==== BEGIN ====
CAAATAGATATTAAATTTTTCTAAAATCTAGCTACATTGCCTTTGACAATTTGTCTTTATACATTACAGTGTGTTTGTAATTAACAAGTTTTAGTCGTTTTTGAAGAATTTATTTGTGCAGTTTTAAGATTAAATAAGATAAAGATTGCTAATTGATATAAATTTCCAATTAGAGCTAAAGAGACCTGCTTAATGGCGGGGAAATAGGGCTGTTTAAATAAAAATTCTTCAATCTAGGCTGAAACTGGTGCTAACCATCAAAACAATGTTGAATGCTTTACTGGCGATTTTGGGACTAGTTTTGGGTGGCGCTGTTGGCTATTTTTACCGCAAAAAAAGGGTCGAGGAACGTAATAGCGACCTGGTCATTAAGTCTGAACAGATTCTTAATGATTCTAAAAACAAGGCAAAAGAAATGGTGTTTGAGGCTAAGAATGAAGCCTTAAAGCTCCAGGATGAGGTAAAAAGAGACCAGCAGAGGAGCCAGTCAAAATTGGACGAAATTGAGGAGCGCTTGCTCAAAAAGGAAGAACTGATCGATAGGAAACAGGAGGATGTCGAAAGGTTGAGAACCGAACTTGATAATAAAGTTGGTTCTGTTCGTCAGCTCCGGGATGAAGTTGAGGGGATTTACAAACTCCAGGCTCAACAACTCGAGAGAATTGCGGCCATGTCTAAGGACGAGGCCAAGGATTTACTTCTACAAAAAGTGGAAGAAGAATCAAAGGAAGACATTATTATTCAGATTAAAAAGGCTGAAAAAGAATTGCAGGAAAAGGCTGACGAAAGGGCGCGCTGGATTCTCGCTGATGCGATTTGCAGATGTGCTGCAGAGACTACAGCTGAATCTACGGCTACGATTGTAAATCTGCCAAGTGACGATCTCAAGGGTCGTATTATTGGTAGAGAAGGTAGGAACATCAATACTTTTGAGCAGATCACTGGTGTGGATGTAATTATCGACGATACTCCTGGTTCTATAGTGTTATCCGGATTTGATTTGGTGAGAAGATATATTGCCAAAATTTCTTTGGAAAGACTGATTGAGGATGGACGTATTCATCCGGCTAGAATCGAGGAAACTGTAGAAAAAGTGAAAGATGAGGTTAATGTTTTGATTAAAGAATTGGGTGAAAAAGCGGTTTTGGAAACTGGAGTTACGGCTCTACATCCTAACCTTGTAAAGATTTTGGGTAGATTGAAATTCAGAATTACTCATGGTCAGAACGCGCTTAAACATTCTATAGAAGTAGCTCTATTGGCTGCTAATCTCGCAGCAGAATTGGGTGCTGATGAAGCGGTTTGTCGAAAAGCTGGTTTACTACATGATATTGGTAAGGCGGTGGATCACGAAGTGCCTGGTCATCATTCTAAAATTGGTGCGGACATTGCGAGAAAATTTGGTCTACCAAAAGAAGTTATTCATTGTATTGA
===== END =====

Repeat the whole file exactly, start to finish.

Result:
CAAATAGATATTAAATTTTTCTAAAATCTAGCTACATTGCCTTTGACAATTTGTCTTTATACATTACAGTGTGTTTGTAATTAACAAGTTTTAGTCGTTTTTGAAGAATTTATTTGTGCAGTTTTAAGATTAAATAAGATAAAGATTGCTAATTGATATAAATTTCCAATTAGAGCTAAAGAGACCTGCTTAATGGCGGGGAAATAGGGCTGTTTAAATAAAAATTCTTCAATCTAGGCTGAAACTGGTGCTAACCATCAAAACAATGTTGAATGCTTTACTGGCGATTTTGGGACTAGTTTTGGGTGGCGCTGTTGGCTATTTTTACCGCAAAAAAAGGGTCGAGGAACGTAATAGCGACCTGGTCATTAAGTCTGAACAGATTCTTAATGATTCTAAAAACAAGGCAAAAGAAATGGTGTTTGAGGCTAAGAATGAAGCCTTAAAGCTCCAGGATGAGGTAAAAAGAGACCAGCAGAGGAGCCAGTCAAAATTGGACGAAATTGAGGAGCGCTTGCTCAAAAAGGAAGAACTGATCGATAGGAAACAGGAGGATGTCGAAAGGTTGAGAACCGAACTTGATAATAAAGTTGGTTCTGTTCGTCAGCTCCGGGATGAAGTTGAGGGGATTTACAAACTCCAGGCTCAACAACTCGAGAGAATTGCGGCCATGTCTAAGGACGAGGCCAAGGATTTACTTCTACAAAAAGTGGAAGAAGAATCAAAGGAAGACATTATTATTCAGATTAAAAAGGCTGAAAAAGAATTGCAGGAAAAGGCTGACGAAAGGGCGCGCTGGATTCTCGCTGATGCGATTTGCAGATGTGCTGCAGAGACTACAGCTGAATCTACGGCTACGATTGTAAATCTGCCAAGTGACGATCTCAAGGGTCGTATTATTGGTAGAGAAGGTAGGAACATCAATACTTTTGAGCAGATCACTGGTGTGGATGTAATTATCGACGATACTCCTGGTTCTATAGTGTTATCCGGATTTGATTTGGTGAGAAGATATATTGCCAAAATTTCTTTGGAAAGACTGATTGAGGATGGACGTATTCATCCGGCTAGAATCGAGGAAACTGTAGAAAAAGTGAAAGATGAGGTTAATGTTTTGATTAAAGAATTGGGTGAAAAAGCGGTTTTGGAAACTGGAGTTACGGCTCTACATCCTAACCTTGTAAAGATTTTGGGTAGATTGAAATTCAGAATTACTCATGGTCAGAACGCGCTTAAACATTCTATAGAAGTAGCTCTATTGGCTGCTAATCTCGCAGCAGAATTGGGTGCTGATGAAGCGGTTTGTCGAAAAGCTGGTTTACTACATGATATTGGTAAGGCGGTGGATCACGAAGTGCCTGGTCATCATTCTAAAATTGGTGCGGACATTGCGAGAAAATTTGGTCTACCAAAAGAAGTTATTCATTGTATTGA